Friday, January 22, 2010

"Survivor" and "The Amazing Race" premieres

The next editions of my two favorite reality shows (sorry American Idol) have been announced by CBS. Survivor's 20th season (they do two a year) starts on Thursday, Feb. 11, and is another "all-star" edition with "heroes" and "villains" from the show's first 19 seasons (including the cunning but ultimately-shafted Russell from last season). To take a peek at the entire cast, click here.

As for The Amazing Race, it comes back on Feb. 14 (Happy Valentine's Day!) and includes a wide variety of teams, as usual (click here). This remains one of my all-time favorite shows, but I can't for the life of me understand why CBS still hasn't chosen to film it in glorious HD (which reinvigorated my interest in Survivor).

It would be a dream to be on the The Amazing Race, so if any of my legion of fans has any connections, I'd be willing to give you a shout out here on my enormously popular blog...

Friday, January 15, 2010

"Avatar" review

Wendy and I snuck away the other day for a late afternoon 3D viewing of Avatar. I know most of you have already seen it and formed your own opinions, so my thoughts here won't necessarily be fresh or unique, but then neither was the movie itself, so I'm in good company.

Don't get me wrong: James Cameron has done a very, very good job of creating a visually convincing world for his epic. If I had to guess, I'd say that 90% of this movie is computer generated (including more than half of the characters), and yet you seldom think to yourself that you are watching an "animated" movie. Initially I resisted the movie because I just didn't think I could identify with lanky weird blue people with tails (or "cat people" as my friend Dan calls them). And I still feel like their characters are relatively underdeveloped, but then so are the human characters. But as for whether or not you believe in the world of Pandora and the tactile existence of the Na'vi peoples, Cameron scores big time.

My biggest problem is with the story itself, which we've seen told a dozen times before. The story takes very few unexpected turns, which is disappointing for a movie that takes so many technological leaps forward. Some have compared it to Dances with Wolves, which is a very accurate comparison. I also found similarities with The Last Samurai, and to a smaller extent, The Lion King and Cameron's own Aliens and Titanic. (My friend John shared with me a funny story from the Huffington Post that humorously compares Avatar to Disney's Pocahontas.)

Some people (especially conservatives) have complained of the "overtly political" message. I thought about that while I was watching the movie, and can't say that I necessarily agree with that criticism. Yes, there is a natural-resource hungry, very militant group that becomes the antagonist in the film. Some have assumed that Cameron was making a not-so-veiled dig at the United States' invasion of Iraq. But my question is this: why would that offend conservatives? If we really believed that the U.S. had invaded Iraq simply to capitalize on its oil supplies and displace the locals, we'd be offended too. But we don't believe that, right? We believe that there is a higher, more noble purpose for our presence there (national security, liberation of an oppressed people, etc.). So either we're offended because we have a guilty conscience, or we should just let it slide because clearly there are no similarities between our military ideologies and those of the movie's villains. I choose the latter.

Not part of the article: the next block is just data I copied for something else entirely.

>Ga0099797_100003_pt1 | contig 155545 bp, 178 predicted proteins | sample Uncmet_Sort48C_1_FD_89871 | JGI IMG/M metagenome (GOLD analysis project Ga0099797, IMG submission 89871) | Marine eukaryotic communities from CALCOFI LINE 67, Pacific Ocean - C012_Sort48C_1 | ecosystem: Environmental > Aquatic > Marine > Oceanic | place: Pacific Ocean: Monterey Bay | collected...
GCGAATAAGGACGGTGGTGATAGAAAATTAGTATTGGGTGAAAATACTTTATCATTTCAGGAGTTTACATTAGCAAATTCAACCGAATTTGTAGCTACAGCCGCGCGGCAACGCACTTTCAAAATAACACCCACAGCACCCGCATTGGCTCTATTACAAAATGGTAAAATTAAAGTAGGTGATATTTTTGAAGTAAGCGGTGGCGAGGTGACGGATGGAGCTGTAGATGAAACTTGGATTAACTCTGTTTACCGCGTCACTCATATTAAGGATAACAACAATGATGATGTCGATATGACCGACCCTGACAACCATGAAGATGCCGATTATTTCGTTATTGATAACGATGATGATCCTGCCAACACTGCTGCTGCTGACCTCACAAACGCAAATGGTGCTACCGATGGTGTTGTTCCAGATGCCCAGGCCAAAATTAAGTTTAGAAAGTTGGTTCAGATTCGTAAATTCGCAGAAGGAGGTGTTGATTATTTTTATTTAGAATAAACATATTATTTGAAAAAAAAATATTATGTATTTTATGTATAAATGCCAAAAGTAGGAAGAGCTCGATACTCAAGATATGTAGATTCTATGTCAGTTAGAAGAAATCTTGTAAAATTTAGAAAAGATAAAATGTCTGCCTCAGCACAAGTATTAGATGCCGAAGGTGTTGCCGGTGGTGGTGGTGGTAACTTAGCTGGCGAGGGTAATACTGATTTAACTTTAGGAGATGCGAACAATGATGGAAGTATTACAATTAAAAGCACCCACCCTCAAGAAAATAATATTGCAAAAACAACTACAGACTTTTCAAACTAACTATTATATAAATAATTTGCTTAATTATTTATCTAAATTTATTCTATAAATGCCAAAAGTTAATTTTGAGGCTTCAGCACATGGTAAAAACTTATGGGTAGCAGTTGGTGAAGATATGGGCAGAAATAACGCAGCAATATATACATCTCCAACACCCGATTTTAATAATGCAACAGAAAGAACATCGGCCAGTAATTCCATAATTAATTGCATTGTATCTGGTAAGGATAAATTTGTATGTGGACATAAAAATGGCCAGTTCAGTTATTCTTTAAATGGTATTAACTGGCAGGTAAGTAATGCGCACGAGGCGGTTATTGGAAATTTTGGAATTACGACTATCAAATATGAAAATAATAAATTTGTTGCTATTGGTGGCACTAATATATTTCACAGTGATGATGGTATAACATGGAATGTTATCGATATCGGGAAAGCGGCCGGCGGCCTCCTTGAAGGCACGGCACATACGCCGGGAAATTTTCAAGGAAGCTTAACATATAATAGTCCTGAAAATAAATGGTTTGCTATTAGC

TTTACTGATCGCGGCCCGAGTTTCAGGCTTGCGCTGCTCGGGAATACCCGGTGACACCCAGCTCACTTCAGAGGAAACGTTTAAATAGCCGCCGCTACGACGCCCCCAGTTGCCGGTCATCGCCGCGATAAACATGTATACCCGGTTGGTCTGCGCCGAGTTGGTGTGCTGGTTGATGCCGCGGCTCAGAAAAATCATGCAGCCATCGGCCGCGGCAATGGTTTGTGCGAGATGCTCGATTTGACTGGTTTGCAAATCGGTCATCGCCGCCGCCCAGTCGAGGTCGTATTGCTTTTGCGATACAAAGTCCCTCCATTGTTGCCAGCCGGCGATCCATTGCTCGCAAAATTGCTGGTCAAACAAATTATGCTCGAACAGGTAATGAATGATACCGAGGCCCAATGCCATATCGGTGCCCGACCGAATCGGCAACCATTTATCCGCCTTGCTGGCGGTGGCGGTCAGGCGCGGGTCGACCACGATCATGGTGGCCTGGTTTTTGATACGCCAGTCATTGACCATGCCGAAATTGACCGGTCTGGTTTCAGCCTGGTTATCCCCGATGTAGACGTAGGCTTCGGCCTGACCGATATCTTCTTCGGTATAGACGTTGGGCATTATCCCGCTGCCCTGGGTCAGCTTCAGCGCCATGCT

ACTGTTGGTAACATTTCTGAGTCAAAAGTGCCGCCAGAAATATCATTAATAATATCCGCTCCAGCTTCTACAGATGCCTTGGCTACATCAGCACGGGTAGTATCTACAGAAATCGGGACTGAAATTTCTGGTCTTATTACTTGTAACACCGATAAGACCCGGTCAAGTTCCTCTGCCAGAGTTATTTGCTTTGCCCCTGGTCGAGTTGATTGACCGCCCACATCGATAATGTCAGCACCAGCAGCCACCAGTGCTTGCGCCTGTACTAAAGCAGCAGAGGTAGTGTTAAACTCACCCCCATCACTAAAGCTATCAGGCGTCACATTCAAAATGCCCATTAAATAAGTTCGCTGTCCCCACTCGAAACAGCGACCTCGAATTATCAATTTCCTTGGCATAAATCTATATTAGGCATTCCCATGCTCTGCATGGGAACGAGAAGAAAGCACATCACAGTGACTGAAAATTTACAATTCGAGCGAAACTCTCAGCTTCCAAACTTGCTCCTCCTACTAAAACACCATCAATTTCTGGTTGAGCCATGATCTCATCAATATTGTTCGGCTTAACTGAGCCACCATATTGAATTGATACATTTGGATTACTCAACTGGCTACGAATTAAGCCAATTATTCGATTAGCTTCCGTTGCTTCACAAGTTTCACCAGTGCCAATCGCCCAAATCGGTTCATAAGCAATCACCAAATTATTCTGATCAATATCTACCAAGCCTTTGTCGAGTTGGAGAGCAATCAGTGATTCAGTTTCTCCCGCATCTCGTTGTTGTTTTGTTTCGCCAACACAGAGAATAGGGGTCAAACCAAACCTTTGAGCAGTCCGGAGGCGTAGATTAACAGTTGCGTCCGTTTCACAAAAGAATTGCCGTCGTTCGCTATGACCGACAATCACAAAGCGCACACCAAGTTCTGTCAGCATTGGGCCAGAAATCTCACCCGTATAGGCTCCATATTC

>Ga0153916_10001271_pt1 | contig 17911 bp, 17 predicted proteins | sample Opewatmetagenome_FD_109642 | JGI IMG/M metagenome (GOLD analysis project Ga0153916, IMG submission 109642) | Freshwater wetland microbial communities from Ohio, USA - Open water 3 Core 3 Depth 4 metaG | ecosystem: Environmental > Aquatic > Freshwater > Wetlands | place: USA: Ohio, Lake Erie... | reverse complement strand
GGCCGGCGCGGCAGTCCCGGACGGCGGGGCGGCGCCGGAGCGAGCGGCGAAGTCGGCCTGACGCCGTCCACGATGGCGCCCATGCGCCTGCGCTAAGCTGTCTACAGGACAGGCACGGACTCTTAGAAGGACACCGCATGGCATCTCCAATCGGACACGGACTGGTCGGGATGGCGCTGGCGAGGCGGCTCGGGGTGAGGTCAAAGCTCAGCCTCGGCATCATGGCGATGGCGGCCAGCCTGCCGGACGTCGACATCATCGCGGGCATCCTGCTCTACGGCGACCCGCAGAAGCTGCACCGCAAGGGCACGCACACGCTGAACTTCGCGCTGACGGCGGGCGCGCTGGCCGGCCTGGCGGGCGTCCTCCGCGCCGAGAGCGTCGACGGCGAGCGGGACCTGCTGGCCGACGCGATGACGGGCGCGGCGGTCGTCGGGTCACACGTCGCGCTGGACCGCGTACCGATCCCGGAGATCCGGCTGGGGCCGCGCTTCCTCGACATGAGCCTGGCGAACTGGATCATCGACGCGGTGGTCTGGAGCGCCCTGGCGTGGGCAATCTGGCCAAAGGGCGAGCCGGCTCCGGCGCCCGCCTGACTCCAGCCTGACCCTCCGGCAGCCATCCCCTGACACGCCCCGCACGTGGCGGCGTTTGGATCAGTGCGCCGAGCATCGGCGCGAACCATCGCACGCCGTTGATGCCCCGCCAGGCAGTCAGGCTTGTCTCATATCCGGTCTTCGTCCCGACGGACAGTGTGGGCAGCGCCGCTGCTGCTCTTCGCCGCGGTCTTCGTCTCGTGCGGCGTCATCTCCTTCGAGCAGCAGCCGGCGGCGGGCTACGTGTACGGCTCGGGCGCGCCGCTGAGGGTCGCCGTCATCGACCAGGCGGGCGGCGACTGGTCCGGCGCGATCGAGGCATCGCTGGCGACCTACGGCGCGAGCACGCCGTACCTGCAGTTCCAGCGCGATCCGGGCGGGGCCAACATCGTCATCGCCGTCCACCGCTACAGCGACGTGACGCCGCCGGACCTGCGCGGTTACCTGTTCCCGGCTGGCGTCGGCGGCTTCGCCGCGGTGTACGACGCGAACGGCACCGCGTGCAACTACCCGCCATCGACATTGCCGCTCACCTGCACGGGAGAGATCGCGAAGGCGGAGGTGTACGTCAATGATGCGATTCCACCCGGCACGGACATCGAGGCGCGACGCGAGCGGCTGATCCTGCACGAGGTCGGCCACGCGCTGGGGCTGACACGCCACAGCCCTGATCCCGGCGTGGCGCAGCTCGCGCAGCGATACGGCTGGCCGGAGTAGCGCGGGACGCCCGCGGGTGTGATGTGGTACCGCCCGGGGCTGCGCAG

As for environmentalism, yes, the film regularly praises the reverence and almost-psychic connection that the Na'vi people have with their version of Mother Earth. But again, I don't see the harm here. I know very few people (if any) who truly hate the environment and go out of their way to uselessly contribute to the destruction of our planet. I think that when given a reasonable chance, most normal people will recycle, use energy-efficient bulbs, and plant a tree. And I think that most people locally would pop a proverbial gasket (as the Na'vi people do) if a violent foreign entity arrived and tried to bulldoze, say, Mt. Timpanogos. So again, I don't think a message of respect for the environment is really such a bad thing, is it?

In any case, even people who haven't been able to forgive the movie's message or recycled plot have admitted that it is a visual treat. The scale and spectacle of Avatar is seldom rivaled on film; it's big, lush escapism that is the main reason we go to the movies anyway. So turn off your brain, lower your defenses, and enjoy movie-making at its loudest and splashiest. Judging by the way the movie has been received by worldwide audiences (fast approaching Titanic's record worldwide grosses), you're in good company if you do.

Monday, January 11, 2010

A few "Indy 5" thoughts from Harrison Ford

I'm an unabashed Indiana Jones fan, as you know. I won't apologize for it. But it's with a bit of embarrassment that it has taken a tiny little bit of news about a yet-to-be-announced Indiana Jones sequel to pull me out of my blog-hibernation. After all, there has been big movie news as of late, including updates on Pirates, Star Trek and Spider-man sequels, plus my thoughts on recent movies such as Invictus (very good), The Princess and the Frog (Lily loved it) and Sherlock Holmes (a lot of fun). So while I won't apologize for my love of all things Indiana Jones, I do apologize that I've been such a sorry blogger in the recent weeks. (Side note: Is it just me, or are blogs going the way of the dinosaur?)

With that caveat, here is a very brief interview with Harrison Ford about the latest Indy 5 rumors. You may complain that the last Indy film was sub-par, but it still put a smile on my face more than 95% of the other movies I saw that year. So bring it on, Misters Lucas, Spielberg, and Ford.